Monday, September 16, 2013

a proposal to combat racism

by cathy aragon

illustrated by penmarq studios

for previous episode, click here

to begin at the beginning, click here





dylan: only a wholesale rearrangement of society can even begin to dislodge or combat racism.

society as it exists must be completely torn down. and built from scratch.

racism is inherent in the present structure of society.

the basic unit of society is still the "family". the fact that the definition of "family" in contemporary industrial society has been slightly modified to accommodate connections other than those of direct heredity does not change this - except maybe for the worse.

as its bourgeois liberal proponents are fond of pointing out, the "new" expansions of the definition of marriage "strengthen the family".

unfortunate, if true.

what is a "family"? it is a social unit like a sports team, in which humans are expected to compete against others, "dog against dog", in which individuals are encouraged to act for the benefit of their "own" families against others - especially those unfortunate enough not to have been born into or picked up by an "own" (most telling word) family.


does anybody question this? that the nuclear family needs to be abolished? cathy?

cathy: well, as with a lot of things, i don't think you can separate the objective from the process of obtaining the objective. a lot of people who might support world socialism would be put off by an out and out attack on the idea of family. especially now when you have so many single women with kids, and gay couples with kids - they have only just achieved the goal and identity of being recognized as "families". are you going to attack the idea of family before they have time to draw a deep breath?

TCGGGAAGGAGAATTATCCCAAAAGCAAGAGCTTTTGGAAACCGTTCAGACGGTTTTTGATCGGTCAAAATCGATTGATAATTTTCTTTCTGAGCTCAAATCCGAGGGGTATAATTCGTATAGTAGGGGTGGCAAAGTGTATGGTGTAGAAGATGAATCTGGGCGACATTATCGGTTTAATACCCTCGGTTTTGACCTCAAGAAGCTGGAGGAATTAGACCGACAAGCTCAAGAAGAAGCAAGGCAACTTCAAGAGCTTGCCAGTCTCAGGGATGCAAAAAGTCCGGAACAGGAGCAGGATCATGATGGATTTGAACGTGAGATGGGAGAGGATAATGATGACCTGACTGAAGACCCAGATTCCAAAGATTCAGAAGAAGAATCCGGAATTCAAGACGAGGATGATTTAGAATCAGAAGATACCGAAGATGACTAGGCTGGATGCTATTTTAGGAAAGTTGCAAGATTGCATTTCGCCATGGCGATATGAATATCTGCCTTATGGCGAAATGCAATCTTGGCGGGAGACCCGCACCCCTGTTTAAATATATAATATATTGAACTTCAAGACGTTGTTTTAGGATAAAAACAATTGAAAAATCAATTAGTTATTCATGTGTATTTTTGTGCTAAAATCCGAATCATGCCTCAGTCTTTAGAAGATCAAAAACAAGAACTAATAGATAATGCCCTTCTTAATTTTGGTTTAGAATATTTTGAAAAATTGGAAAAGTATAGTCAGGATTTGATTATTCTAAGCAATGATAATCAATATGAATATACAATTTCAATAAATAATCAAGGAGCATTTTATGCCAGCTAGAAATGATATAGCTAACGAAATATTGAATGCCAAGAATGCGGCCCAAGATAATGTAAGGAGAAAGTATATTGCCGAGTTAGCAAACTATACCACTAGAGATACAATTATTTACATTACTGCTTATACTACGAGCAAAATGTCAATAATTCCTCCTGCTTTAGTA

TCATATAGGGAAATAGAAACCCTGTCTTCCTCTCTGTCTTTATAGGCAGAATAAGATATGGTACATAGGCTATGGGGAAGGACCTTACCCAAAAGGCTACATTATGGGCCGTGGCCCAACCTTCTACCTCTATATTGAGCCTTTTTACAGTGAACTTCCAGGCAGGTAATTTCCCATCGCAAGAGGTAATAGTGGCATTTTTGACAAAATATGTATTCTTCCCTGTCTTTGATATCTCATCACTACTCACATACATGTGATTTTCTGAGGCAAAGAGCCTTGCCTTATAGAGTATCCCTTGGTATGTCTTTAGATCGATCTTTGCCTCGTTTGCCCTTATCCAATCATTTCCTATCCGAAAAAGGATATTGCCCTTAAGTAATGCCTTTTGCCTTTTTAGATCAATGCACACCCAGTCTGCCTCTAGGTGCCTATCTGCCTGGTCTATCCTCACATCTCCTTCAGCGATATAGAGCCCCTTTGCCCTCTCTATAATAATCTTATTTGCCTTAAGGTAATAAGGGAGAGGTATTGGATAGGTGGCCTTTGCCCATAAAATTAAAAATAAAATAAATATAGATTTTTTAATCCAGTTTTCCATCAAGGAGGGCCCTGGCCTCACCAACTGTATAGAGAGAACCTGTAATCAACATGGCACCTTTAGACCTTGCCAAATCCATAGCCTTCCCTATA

dylan: yes! that was my point exactly. a single white mother is still white. a white gay couple with kids is still white. they enjoy the advantages of being white. these things which everybody thinks are so wonderful are actually perpetuating racism.

sarah: but wouldn't class and race be dissolved together in a truly socialist state?

cathy: of course. i think the question is, which should attacked first? i think race underpins class more than class underpins race.

dylan: exactly. even the media doesn't deny that there are rich and poor. it just pretends that people deserve to be rich or poor. but it denies that race even exists.

sarah: still, why attack one first? why not both together? and sexism and homophobia along with them?

cathy: that is a good question. but let's just suppose for now. what if racism is to be attacked first?


dylan: well, i am glad you asked that question, cathy, because i happen to have a plan b here to attack racism in the context of a still basically capitalist society.

sarah: plan b as opposed to what plan a?

dylan: plan a of one big revolution changing everything all at once.

sarah: of course

dylan: all right, so here is plan b:

first, take a census of all population of the country, or whatever territory is controlled by the revolutionary government.

determine the percentages of the population that are african-american, and native american.

then do a breakdown of the rest of the population by income.

suppose the african/native american population is 15%. i am just using this as an example. then take the incomes and possessions of the top 15% of the rest of the population and confiscate them. possessions is important - the whole point is not to be just shuffling money numbers around on paper.


sarah: but in a total revolution the old money values would be null and void anyway.

dylan: they would still have land, houses, private planes and stuff. and the means of production.

sarah: those would all be seized by the revolutionary government.

dylan: yes, but this is plan b, remember.

cathy: you have to keep the old money system in place to some extent to deal with the societies not yet inside the revolutionary orbit. that was one of the problems the russian soviets had.

dylan: moving right along. the private property of the 15% would then be distributed evenly among the african/native population.